In the majority of cases, though, compilations are intended for casual fans or the curious seeking an introduction to an artist's work.  On that level, Let it Roll mostly succeeds.  The majority of the 19 songs on this single disc come from Harrison's three most important albums: All Things Must Pass, Cloud 9, and the posthumous Brainwashed.  The five songs from All Things Must Pass are compelling arguments for why it should be considered the finest of all Beatle solo albums, or at the very least among them.  Three apiece are taken from Cloud 9 and Brainwashed, and a further three are taken from Harrison's Concert For Bangladesh.  The three live songs allow Harrison to sneak in three of his most famous Beatles songs.  The Bangladesh show is also worth remembering because it is considered by many to be the first of the all-star benefit concerts we have since become so used to seeing.

With 14 of the 19 songs on this collection coming from four sources, there are those who would suggest buying those four records over this one.  It's a fair point, but ultimately misses the broader one.  Sure, there are great songs from All Things Must Pass ("Art of Dying," "I'd Have You Any Time," "Hear Me Lord"), Cloud 9 ("Cloud 9," "Devil's Radio"), and Brainwashed ("Looking For My Life," "Never Get Over You," "Run So Far") that could easily have made this package and deserve to be heard, but this is about introducing fans to the music of Harrison.  Let it Roll does a good job of selling listeners on investing in those three records.  The case for Harrison's underrated self-titled record, represented only by the wonderful minor hit "Blow Away," as well as Living In The Material World ("Give Me Love") could have been made more strongly with the inclusion of songs like "Faster," "Love Comes To Everyone," "Sue Me, Sue You Blues," and "Be Here Now."  Good songs will inevitably be left off compilations.  Let it Roll manages to collect all the most obvious songs and is ultimately successful.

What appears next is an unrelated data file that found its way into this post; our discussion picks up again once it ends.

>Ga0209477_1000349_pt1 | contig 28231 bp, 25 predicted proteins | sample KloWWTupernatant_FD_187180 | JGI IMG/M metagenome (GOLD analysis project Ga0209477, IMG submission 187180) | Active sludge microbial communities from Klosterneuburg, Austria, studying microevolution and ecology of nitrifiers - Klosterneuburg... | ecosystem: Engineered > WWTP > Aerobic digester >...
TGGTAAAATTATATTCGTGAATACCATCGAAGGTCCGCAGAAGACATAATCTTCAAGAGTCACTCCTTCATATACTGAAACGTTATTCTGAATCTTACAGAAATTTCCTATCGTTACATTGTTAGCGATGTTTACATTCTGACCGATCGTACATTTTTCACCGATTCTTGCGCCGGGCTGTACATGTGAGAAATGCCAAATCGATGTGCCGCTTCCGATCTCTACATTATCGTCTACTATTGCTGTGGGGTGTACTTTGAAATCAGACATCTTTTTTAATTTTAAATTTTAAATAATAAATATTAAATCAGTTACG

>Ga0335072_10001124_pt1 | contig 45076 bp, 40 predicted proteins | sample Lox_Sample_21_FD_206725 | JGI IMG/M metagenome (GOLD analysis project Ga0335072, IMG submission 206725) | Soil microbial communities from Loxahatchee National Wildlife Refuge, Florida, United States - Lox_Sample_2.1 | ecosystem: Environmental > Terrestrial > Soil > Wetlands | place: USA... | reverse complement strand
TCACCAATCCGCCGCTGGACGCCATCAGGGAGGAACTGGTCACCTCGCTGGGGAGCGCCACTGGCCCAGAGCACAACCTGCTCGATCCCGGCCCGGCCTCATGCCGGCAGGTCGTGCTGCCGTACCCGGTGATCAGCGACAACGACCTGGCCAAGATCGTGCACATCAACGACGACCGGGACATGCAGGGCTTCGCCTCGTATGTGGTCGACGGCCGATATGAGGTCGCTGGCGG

The only other quibble about the package is the sequencing.  The tracks are not presented chronologically, which is a logical way to present music on a compilation.  It's not the only way to present the material, but is often an effective one.  If there is a logic to the way these tracks are sequenced, it isn't obvious.  That doesn't detract from the quality of the music and listeners can easily create their own playlist to "correct" that, but it would have made more sense to hear the album play sequentially.

With Let it Roll, all four Beatles now have definitive looks at their solo career.  Paul McCartney's Wingspan gives an excellent overview of his work with Wings as well as his post-Wings work, although with strong records like Chaos And Creation and Memory Almost Full, he may soon need to update.  Ringo Starr's Photograph (a song co-written with George Harrison) reminds us Starr is a unique talent and more musically gifted than he is often credited for being.  John Lennon has both Legend and Working Class Hero that ably summarize his career.  About fucking time.